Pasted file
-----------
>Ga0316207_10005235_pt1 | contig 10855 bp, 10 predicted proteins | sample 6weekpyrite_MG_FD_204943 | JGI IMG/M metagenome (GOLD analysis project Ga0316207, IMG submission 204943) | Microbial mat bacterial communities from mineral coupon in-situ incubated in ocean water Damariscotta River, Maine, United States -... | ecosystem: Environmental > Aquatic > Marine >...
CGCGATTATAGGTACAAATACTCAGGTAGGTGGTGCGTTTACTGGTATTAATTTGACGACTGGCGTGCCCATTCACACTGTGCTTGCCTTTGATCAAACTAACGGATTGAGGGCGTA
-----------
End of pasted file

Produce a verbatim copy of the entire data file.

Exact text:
>Ga0316207_10005235_pt1 | contig 10855 bp, 10 predicted proteins | sample 6weekpyrite_MG_FD_204943 | JGI IMG/M metagenome (GOLD analysis project Ga0316207, IMG submission 204943) | Microbial mat bacterial communities from mineral coupon in-situ incubated in ocean water Damariscotta River, Maine, United States -... | ecosystem: Environmental > Aquatic > Marine >...
CGCGATTATAGGTACAAATACTCAGGTAGGTGGTGCGTTTACTGGTATTAATTTGACGACTGGCGTGCCCATTCACACTGTGCTTGCCTTTGATCAAACTAACGGATTGAGGGCGTA